Ugh, bed bugs. They’re tiny, they bite, and they’re incredibly difficult to get rid of once they’ve infested your home. And, unfortunately, for your furry friends like cats and dogs, bed bugs can bite them as well.
Most bed bugs don’t carry additional parasites like fleas and mites do, however, their bites can cause serious itching, rashes, and skin irritation for you and your cats. Keep reading to learn more about how bed bugs can bother your cat and how to get rid of them.
Cats and Bed Bugs
Bed bugs are pesky little creatures that feed on the blood of warm-blooded creatures. While they’re typically known for feasting on people, they’ll happily feed on your pets too.
Cats are convenient creatures for bed bugs to hop on and hitch a ride because they move everywhere in your house. Cats like to nestle on your couch, armchair, bed, and in other dark, soft places. These spots are also ideal for bed bugs.
The good news is that bed bugs don’t typically spread diseases when they bite. That being said, their bites can still cause pain and discomfort.
How Do You Know if Bed Bugs Are Bothering Your Cat?
Unfortunately, bed bugs typically feed at night when it’s too dark to see them. They attach to their host, feed for a few minutes, then leave. This makes it very difficult to actually spot a bed bug on your cat. Instead, you’ll need to look for other signs. These include:
If you notice any of these signs or see your cat itching more frequently, you’ll want to investigate more closely to see if bed bugs are the culprit.
Once they’re in your home, bed bugs can reproduce and become a full-blown infestation rather quickly. Females lay up to five eggs per day so you can see how two bed bugs can quickly become 20, then 50, then more.
Getting Rid of Bed Bugs
Eliminating bed bugs from your home is a time-consuming and costly process. To completely eradicate them, you’ll likely need to hire a professional.
Bed bugs act like little hitchhikers and travel from place to place in your luggage, on your clothing, and even on your pets. Once they’re in your home, they can easily move from the bedroom to other rooms with comfortable hiding spots, such as your living room. A professional will be able to determine which areas of your home have bed bug infestations.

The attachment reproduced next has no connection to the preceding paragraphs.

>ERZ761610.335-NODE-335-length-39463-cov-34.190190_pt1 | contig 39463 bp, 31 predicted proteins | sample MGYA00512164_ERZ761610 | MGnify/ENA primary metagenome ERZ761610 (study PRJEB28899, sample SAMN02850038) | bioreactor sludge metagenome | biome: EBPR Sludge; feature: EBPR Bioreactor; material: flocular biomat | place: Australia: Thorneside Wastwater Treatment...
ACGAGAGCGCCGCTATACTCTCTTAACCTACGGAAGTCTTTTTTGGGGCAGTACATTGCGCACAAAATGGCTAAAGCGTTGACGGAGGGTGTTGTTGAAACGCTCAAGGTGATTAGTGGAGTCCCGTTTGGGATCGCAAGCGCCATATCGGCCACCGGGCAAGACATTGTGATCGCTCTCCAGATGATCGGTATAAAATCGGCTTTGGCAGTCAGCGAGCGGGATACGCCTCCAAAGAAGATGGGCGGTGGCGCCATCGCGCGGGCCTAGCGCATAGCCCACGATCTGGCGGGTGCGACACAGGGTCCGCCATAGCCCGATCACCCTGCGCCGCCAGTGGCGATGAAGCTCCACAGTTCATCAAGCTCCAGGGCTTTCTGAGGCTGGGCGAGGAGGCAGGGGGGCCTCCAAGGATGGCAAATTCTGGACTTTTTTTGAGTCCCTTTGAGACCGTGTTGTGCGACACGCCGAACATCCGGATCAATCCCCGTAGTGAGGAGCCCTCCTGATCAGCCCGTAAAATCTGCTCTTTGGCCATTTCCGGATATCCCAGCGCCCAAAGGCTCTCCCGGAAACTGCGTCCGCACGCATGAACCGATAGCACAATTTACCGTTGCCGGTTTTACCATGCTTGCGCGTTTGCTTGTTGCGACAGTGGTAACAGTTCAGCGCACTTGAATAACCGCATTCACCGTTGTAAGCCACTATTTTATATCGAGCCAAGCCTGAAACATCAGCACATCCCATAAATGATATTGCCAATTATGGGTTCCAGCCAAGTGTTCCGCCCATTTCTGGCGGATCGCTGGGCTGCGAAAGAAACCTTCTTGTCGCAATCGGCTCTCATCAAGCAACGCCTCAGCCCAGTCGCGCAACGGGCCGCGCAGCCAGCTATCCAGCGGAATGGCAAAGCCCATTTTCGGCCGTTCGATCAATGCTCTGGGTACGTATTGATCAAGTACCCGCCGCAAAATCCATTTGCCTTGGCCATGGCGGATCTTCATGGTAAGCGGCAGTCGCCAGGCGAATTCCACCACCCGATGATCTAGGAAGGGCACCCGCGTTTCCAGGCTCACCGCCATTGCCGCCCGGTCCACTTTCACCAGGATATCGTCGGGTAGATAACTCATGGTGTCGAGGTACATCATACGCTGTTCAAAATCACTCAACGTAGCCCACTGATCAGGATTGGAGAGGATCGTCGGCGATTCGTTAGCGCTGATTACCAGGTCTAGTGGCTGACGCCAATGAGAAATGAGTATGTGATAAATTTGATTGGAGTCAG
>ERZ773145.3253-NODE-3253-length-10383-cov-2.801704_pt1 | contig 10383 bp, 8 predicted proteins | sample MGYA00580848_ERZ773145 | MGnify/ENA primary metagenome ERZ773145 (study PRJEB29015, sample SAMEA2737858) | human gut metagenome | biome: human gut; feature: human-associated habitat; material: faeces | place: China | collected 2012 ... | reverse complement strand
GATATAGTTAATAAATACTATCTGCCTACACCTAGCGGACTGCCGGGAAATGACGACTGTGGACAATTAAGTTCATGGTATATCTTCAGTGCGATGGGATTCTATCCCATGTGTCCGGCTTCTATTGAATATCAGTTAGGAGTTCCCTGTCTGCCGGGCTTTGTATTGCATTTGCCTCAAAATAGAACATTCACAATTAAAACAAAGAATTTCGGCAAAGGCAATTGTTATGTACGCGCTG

Once you bring in a professional exterminator, they’ll advise you to clean any fabric materials, such as your bedding, with hot, soapy water. They’ll encase the mattress in bug-proof covers. Then every surrounding surface will be cleaned. The insecticides used can be harmful to your pets, so you’ll need to keep your cats and dogs away while your home is being treated.
Don’t forget to include any bedding your cat uses in the cleaning process. Ask your veterinarian what the best procedure to use is to reduce the risk to your pet.
Other Common Causes of Skin Irritation in Cats
Bed bugs aren’t the only thing that can cause red welts or skin irritation in cats. Insect bites can cause severe itching and redness. These insects might bite your cat, especially if your cat is outdoors:
Other signs of skin irritation that may or may not be caused by insect bites include hair loss, scabs, dry skin, or sores. Cats often have sensitive skin and are prone to allergies. Some causes of skin problems in cats include:
- Fungal or bacterial infection
- Autoimmune diseases
- Food allergies
- Nutritional imbalances
- Thyroid disorders
Typically, your veterinarian can diagnose the problem causing your cat’s skin problems by looking at it or taking a small sample for testing. Depending on the cause of the problem, treatments can range from medication, a change in diet, removal of allergens from the home, or other procedures.
If you think you have a bed bug infestation, don’t wait. Call in a professional right away. It’s also a good idea to contact your veterinarian to see what the best approach is for eliminating them from your cat’s area. Finally, if your cat is itching excessively or has red welts on its body, it might be bed bugs or another common skin irritant. It’s best to have your veterinarian take a look.
Featured Image Credit: Pavel Krasensky, Shutterstyock